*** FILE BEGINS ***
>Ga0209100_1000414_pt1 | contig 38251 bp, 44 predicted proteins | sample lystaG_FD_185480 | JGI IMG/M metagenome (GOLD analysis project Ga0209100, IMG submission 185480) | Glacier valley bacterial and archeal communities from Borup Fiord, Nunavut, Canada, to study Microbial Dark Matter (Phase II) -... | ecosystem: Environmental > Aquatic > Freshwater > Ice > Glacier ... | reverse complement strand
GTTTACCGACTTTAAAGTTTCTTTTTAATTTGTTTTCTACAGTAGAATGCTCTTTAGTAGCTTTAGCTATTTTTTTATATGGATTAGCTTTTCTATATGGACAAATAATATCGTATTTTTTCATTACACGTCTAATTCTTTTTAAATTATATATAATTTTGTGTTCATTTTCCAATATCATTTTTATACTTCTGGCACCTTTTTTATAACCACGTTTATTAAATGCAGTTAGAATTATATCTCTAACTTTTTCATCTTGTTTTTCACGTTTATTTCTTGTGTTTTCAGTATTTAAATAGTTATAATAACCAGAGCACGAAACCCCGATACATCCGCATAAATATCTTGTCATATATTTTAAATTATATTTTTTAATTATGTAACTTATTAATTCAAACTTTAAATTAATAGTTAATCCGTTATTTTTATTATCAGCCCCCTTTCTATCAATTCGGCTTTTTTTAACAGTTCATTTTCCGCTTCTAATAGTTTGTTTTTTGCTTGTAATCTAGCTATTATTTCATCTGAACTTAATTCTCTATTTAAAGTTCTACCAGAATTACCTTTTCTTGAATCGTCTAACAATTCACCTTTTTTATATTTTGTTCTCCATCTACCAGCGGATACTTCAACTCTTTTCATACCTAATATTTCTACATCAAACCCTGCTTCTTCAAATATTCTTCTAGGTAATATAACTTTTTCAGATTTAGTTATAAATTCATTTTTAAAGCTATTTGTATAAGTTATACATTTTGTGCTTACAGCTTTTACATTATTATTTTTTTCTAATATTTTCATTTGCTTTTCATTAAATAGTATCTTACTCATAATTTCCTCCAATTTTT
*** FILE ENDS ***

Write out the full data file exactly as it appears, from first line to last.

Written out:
>Ga0209100_1000414_pt1 | contig 38251 bp, 44 predicted proteins | sample lystaG_FD_185480 | JGI IMG/M metagenome (GOLD analysis project Ga0209100, IMG submission 185480) | Glacier valley bacterial and archeal communities from Borup Fiord, Nunavut, Canada, to study Microbial Dark Matter (Phase II) -... | ecosystem: Environmental > Aquatic > Freshwater > Ice > Glacier ... | reverse complement strand
GTTTACCGACTTTAAAGTTTCTTTTTAATTTGTTTTCTACAGTAGAATGCTCTTTAGTAGCTTTAGCTATTTTTTTATATGGATTAGCTTTTCTATATGGACAAATAATATCGTATTTTTTCATTACACGTCTAATTCTTTTTAAATTATATATAATTTTGTGTTCATTTTCCAATATCATTTTTATACTTCTGGCACCTTTTTTATAACCACGTTTATTAAATGCAGTTAGAATTATATCTCTAACTTTTTCATCTTGTTTTTCACGTTTATTTCTTGTGTTTTCAGTATTTAAATAGTTATAATAACCAGAGCACGAAACCCCGATACATCCGCATAAATATCTTGTCATATATTTTAAATTATATTTTTTAATTATGTAACTTATTAATTCAAACTTTAAATTAATAGTTAATCCGTTATTTTTATTATCAGCCCCCTTTCTATCAATTCGGCTTTTTTTAACAGTTCATTTTCCGCTTCTAATAGTTTGTTTTTTGCTTGTAATCTAGCTATTATTTCATCTGAACTTAATTCTCTATTTAAAGTTCTACCAGAATTACCTTTTCTTGAATCGTCTAACAATTCACCTTTTTTATATTTTGTTCTCCATCTACCAGCGGATACTTCAACTCTTTTCATACCTAATATTTCTACATCAAACCCTGCTTCTTCAAATATTCTTCTAGGTAATATAACTTTTTCAGATTTAGTTATAAATTCATTTTTAAAGCTATTTGTATAAGTTATACATTTTGTGCTTACAGCTTTTACATTATTATTTTTTTCTAATATTTTCATTTGCTTTTCATTAAATAGTATCTTACTCATAATTTCCTCCAATTTTT